W3C home > Mailing lists > Public > public-html@w3.org > January 2009

Re: Void elements in HTML

From: Philip Taylor <pjt47@cam.ac.uk>
Date: Thu, 01 Jan 2009 16:28:11 +0000
Message-ID: <495CEF1B.8040707@cam.ac.uk>
To: Anne van Kesteren <annevk@opera.com>
CC: Julian Reschke <julian.reschke@gmx.de>, Ian Hickson <ian@hixie.ch>, public-html@w3.org

Anne van Kesteren wrote:
> On Wed, 31 Dec 2008 17:10:37 +0100, Julian Reschke 
> <julian.reschke@gmx.de> wrote:
>> So what this shows is that of all the instances where we see this 
>> pattern, a significant amount *intentionally* uses the empty tag 
>> notation, and these will either be unaffected (because they aren't 
>> served the way we found them in practice), or will actually be fixed.
> No, 4 out of 10 will be broken. Only 2 out of 10 will be fixed and those 
> are demos... Also, as Philip already demonstrated there is more content 
> out that relies on <textarea/> being an opening tag. And it makes sense, 
> given that all browsers treat it that way it is highly unlikely that 
> authors would intentionally make pages that don't work in browsers.

It's probably more accurate to say it's highly unlikely that authors 
would intentionally publish pages that they know don't work in browsers.

It appears that the following process is quite common:

1) An author intentionally writes something like <p><textarea /></p>... 
in their text/html page, expecting the textarea to be empty.

2) The author tests their page in their favourite browser.

3) The author sees that something is very clearly wrong (since the 
textarea has the content "</p>...</body></html>", and the rest of their 
page has vanished).

4) The author gets confused, and maybe files a dupe of 

5) The author eventually finds out / gets told what they're doing wrong, 
or they just experiment with alternative syntax until they find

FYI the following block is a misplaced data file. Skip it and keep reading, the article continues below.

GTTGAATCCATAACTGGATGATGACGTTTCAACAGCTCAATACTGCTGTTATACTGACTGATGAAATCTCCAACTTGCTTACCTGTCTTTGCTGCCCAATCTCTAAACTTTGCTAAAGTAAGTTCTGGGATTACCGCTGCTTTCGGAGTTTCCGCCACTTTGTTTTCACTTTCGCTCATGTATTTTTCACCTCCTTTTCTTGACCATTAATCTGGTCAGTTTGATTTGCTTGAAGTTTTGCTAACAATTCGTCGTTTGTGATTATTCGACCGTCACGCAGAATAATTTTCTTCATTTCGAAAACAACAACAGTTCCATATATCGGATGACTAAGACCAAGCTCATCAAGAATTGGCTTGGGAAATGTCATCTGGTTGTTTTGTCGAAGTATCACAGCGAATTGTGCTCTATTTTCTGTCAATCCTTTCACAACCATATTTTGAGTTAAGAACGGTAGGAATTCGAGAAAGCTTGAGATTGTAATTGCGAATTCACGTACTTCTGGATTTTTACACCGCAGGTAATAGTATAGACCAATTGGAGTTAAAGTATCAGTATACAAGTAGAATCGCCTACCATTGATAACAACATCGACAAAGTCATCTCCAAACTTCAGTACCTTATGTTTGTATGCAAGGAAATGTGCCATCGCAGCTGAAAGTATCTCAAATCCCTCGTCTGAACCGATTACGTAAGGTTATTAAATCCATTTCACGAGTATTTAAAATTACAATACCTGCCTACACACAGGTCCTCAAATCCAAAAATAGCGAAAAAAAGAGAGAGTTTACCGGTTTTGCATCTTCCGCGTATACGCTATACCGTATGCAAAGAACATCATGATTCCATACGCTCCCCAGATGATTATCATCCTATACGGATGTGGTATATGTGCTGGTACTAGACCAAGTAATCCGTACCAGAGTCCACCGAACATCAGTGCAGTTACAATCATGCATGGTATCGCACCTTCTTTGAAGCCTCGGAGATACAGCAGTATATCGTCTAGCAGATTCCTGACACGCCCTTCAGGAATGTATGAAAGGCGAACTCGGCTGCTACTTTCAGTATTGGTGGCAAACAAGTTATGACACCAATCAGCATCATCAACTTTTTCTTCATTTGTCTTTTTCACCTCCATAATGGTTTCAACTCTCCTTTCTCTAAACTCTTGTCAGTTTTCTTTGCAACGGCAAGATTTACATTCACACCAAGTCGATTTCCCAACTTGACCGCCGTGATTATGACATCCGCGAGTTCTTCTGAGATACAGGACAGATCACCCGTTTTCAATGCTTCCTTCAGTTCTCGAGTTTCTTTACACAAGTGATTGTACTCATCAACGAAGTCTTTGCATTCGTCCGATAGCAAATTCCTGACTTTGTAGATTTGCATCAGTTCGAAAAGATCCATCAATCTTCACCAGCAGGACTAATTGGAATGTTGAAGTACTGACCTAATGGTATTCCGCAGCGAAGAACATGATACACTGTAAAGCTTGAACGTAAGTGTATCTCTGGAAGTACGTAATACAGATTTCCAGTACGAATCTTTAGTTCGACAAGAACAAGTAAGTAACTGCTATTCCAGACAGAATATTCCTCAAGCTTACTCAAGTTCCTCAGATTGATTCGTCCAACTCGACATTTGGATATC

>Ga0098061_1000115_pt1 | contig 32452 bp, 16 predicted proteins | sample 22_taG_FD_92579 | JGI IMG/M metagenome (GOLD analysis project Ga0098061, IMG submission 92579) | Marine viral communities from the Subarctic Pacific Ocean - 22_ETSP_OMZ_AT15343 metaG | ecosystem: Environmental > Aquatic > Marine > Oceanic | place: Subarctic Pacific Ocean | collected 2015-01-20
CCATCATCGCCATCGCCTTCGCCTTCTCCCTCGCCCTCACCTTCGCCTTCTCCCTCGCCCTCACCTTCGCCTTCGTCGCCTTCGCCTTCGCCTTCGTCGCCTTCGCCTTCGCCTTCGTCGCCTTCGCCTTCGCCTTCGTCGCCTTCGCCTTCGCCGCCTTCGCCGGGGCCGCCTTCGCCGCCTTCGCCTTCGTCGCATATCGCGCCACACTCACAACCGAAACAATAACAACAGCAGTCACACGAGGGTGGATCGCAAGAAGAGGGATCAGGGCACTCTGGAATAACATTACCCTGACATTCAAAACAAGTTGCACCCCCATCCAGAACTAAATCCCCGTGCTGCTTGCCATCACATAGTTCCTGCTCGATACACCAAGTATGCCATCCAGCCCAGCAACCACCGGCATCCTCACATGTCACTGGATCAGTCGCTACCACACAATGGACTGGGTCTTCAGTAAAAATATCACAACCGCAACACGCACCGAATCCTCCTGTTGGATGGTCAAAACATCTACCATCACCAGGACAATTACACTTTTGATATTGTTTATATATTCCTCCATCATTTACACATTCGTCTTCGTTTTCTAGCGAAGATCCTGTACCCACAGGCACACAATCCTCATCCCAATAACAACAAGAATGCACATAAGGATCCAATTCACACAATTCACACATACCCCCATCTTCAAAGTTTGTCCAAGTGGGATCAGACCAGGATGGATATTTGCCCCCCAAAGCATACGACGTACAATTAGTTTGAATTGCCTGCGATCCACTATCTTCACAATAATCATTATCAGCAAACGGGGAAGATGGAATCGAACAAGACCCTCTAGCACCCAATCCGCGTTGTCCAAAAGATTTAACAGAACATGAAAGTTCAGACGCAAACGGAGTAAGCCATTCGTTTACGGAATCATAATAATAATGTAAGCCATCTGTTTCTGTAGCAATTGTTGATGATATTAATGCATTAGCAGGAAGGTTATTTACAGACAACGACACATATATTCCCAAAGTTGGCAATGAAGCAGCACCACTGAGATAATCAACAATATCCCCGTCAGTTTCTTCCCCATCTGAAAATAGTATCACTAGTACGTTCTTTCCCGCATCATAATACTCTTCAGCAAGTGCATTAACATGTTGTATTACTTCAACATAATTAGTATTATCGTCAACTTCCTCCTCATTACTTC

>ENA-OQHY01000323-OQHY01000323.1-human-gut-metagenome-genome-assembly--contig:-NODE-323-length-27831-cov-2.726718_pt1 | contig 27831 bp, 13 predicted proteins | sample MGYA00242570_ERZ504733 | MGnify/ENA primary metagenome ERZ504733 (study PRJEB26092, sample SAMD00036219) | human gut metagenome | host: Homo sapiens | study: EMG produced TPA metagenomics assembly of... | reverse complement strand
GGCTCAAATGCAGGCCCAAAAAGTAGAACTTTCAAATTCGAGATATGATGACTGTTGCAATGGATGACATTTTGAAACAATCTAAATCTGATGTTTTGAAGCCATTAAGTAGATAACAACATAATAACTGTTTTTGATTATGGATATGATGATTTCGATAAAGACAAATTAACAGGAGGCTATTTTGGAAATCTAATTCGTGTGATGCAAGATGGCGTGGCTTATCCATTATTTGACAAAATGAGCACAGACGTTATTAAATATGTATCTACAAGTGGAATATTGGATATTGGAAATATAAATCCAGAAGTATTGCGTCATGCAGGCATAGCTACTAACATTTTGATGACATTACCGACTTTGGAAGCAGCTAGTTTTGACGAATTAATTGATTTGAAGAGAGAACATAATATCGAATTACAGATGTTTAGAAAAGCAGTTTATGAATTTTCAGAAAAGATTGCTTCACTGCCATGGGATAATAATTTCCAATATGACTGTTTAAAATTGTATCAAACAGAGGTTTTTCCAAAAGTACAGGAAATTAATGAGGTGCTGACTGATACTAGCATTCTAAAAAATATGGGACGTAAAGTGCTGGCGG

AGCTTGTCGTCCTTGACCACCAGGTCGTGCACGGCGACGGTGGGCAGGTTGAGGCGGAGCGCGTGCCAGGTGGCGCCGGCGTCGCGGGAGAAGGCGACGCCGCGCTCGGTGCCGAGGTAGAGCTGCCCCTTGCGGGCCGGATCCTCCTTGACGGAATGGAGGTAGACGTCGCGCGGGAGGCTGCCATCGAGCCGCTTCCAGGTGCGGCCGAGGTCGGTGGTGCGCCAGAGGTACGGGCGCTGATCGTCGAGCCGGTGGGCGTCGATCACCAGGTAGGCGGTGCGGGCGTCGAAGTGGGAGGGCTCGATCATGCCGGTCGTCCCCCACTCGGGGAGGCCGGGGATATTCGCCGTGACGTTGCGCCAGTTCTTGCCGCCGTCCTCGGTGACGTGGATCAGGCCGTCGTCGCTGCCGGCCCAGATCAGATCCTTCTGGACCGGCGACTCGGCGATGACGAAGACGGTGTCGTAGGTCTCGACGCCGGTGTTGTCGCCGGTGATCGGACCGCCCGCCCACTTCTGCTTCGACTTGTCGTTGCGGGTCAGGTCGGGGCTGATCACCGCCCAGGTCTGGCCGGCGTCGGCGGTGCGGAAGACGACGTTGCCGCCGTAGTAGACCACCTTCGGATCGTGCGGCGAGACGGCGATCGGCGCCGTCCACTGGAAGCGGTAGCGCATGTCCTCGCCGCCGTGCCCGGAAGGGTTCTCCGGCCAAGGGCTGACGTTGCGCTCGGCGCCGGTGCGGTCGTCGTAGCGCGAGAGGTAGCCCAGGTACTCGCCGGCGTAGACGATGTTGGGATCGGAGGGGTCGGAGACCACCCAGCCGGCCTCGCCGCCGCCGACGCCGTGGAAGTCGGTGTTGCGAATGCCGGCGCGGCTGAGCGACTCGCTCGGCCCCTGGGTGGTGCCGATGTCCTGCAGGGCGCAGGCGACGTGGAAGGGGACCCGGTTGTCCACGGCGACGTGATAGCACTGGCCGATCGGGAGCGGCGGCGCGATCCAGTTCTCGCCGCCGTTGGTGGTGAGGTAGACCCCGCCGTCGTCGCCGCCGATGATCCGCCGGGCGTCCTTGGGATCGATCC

something that works, and so they rewrite their page to use 
<textarea></textarea> (or maybe <textarea/></textarea>), and it works 
fine when they test it again.

6) The author publishes their page.

7) A user reads the page at some point in the future, using any sensible 
web browser, and the page works fine.

(The dupes of that Mozilla bug demonstrate that steps 1-4 happen quite 
often. The apparent rarity of published pages (visitable directly by 
users, not just demos) which are broken in current browsers because of 
<textarea/> demonstrate that either step 5 happens, or that authors give 
up and stop writing HTML entirely.)

If <textarea/> was changed to be parsed as an empty element, it would 
result in the following process:

1) An author accidentally writes <textarea/>content</textarea>, because 
they're confused or because it's a typo or whatever.

2) The author tests their page in their favourite browser.

3) The author sees that their page works perfectly well.

4) The author publishes their page.

5) Years pass, and the HTML spec is changed to say <textarea/> must be 
parsed as an empty element.

6) A user reads the page, using a sensible web browser which implements 
the latest HTML spec, and the page is (perhaps quite subtly) wrong, 
because the textarea's content is no longer inside the textarea.

(The existence of published pages with <textarea/>...</textarea> 
demonstrates that steps 1-4 happen quite often.)

The first process results in short-term pain to authors, but then they 
fix their error. The second process results in long-term pain to users, 
because some web sites stop working in their browser and there's nothing 
they can do about it (other than downgrading their browser), and also 
pain to authors since they'll have to discover and debug and fix the 
problem on their old pages.

The Priority of Constituencies principle says user pain should be given 
more weight than author pain, so the parsing of <textarea/> should not 
be changed unless the first situation is very much more common than the 
second situation.

Philip Taylor
Received on Thursday, 1 January 2009 16:29:15 UTC

This archive was generated by hypermail 2.4.0 : Saturday, 9 October 2021 18:44:41 UTC